In the first hour, George Knapp welcomed filmmaker Jeremy Corbell, who is currently working on a project about a scientist he called "Nano Man." He was introduced to this person through a mutual contact in the U.S. Navy. Corbell described meeting in an atmosphere of paranoia, since "Nano Man"'s employers thought that Corbell was a government intelligence operative who wanted to steal ideas and technology. Corbell advised that when dealing with people who work on sensitive projects, that "confidence has to be continuously earned" and that you must be able to keep secrets and release any information that is given to you in a timely fashion.
In the second hour, "Nano Man" was revealed to be physicist Chris H. Cooper. For many years, Cooper has worked in the development of carbon nanotubes, which are composed of carbon molecules ten atoms thick that he twists into strings and cables that exhibit incredible strength. Another application for the nanotubes which Cooper has patented is a water purification system that was funded by a grant from the Air Force's Wright-Patterson Base in order to provide clean water for military personnel. Cooper says it's also been used in developing countries in Africa as "a high-tech product in a low-tech environment."
Cooper remarked that what we know of physics at this time is "like comparing a drop of water to the ocean." He recalled that during the 1980s, discoveries were made that had direct bearing on the development of cold fusion, which Cooper has been studying for many years. In 2014, he says his research team produced a thermal output from a brass sphere filled with palladium and deuterium, which was converted into electricity that lighted an LED output. The experiment was captured on film by Corbell, who played an audio clip of the moment when this occurred, and said that Cooper's father (who has assisted in some of his projects) told him that the success of the experiment was "on par with the discovery of fire."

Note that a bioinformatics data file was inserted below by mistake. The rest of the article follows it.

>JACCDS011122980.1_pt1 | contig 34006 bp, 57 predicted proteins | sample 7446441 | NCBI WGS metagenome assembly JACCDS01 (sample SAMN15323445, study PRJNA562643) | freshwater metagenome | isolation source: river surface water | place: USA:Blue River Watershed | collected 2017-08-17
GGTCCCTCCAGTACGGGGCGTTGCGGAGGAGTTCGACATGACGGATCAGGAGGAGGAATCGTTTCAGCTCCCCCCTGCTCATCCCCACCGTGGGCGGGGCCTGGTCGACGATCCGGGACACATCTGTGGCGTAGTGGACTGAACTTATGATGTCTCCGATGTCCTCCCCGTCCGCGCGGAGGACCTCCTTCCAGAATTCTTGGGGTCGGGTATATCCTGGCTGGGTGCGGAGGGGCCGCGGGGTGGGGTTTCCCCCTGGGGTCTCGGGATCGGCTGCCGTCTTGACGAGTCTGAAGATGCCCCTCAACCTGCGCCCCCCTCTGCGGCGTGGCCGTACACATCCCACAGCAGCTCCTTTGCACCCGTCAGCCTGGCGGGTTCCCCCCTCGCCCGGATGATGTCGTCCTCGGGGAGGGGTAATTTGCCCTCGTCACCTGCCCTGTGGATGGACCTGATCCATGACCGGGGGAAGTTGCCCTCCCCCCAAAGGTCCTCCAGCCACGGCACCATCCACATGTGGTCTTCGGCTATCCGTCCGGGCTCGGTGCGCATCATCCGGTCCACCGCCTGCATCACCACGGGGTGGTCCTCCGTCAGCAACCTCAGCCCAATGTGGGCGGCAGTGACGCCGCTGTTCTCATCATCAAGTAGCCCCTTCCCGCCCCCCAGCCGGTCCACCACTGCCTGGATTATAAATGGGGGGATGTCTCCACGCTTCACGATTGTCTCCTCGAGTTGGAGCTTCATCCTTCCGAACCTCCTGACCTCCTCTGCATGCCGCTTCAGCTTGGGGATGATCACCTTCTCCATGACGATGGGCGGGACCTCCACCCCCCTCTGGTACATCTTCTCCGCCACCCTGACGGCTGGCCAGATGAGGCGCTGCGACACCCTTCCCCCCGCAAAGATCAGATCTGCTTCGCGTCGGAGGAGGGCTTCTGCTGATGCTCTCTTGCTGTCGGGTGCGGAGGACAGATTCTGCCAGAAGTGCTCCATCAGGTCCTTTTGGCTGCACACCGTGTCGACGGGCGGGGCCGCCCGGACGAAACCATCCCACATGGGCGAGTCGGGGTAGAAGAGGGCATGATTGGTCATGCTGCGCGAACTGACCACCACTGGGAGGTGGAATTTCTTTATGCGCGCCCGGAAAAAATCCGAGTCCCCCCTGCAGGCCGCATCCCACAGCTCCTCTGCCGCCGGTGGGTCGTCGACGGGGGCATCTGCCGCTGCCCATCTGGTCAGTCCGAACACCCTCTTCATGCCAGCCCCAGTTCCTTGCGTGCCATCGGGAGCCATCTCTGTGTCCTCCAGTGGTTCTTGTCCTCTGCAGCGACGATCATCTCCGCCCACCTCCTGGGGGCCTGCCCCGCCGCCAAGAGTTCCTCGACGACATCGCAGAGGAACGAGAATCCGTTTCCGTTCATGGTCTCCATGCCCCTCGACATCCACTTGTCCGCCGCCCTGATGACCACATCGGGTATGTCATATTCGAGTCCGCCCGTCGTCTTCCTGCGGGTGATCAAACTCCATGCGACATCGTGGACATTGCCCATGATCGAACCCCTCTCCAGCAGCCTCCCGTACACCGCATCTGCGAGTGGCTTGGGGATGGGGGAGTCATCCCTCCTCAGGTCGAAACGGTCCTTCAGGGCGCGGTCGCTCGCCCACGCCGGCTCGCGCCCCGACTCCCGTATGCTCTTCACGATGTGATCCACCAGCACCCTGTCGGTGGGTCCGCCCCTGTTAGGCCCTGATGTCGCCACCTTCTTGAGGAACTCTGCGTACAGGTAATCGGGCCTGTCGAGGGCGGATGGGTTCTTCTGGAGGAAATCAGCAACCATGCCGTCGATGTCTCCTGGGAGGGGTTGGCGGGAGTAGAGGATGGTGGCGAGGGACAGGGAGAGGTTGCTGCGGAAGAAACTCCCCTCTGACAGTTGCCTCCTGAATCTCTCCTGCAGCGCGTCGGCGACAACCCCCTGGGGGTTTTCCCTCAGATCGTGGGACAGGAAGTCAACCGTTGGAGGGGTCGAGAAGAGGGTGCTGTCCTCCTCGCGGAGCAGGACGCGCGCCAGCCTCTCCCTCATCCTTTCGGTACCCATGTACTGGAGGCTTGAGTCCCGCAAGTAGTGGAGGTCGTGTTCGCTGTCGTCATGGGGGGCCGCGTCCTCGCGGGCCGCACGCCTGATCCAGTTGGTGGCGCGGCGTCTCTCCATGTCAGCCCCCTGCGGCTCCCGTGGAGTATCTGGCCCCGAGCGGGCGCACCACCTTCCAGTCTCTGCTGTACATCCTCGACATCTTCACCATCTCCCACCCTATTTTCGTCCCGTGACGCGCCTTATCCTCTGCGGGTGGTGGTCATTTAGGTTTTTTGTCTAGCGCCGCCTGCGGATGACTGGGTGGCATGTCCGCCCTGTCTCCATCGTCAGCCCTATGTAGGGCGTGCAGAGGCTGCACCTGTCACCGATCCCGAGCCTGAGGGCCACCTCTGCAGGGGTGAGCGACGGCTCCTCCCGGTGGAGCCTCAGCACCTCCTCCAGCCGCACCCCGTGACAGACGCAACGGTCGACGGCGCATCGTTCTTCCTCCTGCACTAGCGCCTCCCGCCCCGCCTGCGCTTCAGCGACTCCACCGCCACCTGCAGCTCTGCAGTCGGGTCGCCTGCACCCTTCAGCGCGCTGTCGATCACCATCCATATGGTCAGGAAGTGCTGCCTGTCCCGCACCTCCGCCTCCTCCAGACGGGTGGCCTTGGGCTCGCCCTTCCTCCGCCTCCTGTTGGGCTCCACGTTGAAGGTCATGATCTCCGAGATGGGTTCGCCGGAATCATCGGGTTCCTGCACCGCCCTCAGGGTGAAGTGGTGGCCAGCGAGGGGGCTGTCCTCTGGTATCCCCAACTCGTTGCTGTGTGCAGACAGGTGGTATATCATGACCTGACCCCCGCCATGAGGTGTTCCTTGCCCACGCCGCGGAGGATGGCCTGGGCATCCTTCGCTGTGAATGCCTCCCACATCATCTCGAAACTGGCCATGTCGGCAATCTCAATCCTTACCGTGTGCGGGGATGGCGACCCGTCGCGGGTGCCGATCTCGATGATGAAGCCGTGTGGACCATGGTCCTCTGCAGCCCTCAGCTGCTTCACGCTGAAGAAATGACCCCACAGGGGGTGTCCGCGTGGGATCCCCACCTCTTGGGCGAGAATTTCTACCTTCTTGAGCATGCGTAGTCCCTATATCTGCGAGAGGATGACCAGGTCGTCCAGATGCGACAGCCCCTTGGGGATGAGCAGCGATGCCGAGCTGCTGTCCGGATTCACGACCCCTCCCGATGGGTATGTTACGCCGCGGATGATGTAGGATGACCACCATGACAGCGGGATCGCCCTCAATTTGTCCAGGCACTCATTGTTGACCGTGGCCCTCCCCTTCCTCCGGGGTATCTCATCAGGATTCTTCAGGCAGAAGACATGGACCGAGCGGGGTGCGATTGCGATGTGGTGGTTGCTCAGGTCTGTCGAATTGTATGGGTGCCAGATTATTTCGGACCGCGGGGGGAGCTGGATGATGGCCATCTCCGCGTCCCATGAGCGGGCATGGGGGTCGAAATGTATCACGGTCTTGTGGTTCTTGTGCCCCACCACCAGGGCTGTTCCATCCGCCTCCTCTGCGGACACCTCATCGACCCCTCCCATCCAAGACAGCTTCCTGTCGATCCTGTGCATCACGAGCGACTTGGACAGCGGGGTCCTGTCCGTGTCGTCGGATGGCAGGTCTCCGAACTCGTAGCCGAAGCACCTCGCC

Cooper is also perfecting what he calls a "space drive." He described the principle of the quantum or zero-point field, which his drive uses as the medium to "push against" as aircraft use air or ships use water. He has demonstrated a working model to Corbell. The experiment was conducted in a private, underground laboratory and appeared to prove the concept, at least to the filmmaker's satisfaction. Using this drive, Cooper claims that spacecraft could reach Mars in two days and the nearest star in "a couple of months." Some of the materials for the drive were supplied by Bob Lazar, of Area 51 fame.
Corbell also told the story of going to NASA's Ames Research Laboratory with a small vial of liquid that Cooper had given to him with what looked like metallic dust mixed in. When placed under an electron microscope, the "dust" appeared to be countless microminiature devices composed of "gears," "graspers," and other apparently machined artifacts. They called this substance "utility fog," a term coined in the 1990s, which refers to the theory of large groups of nanobots designed to perform a task at a molecular level. Cooper suggested that the material in the vial was collected in the aftermath of a UFO incident, and speculated that it may be the method used to produce crop circles, and recalled his own experience of standing in a crop circle while it was being formed. Corbell has four films planned that will feature the discoveries of Chris Cooper.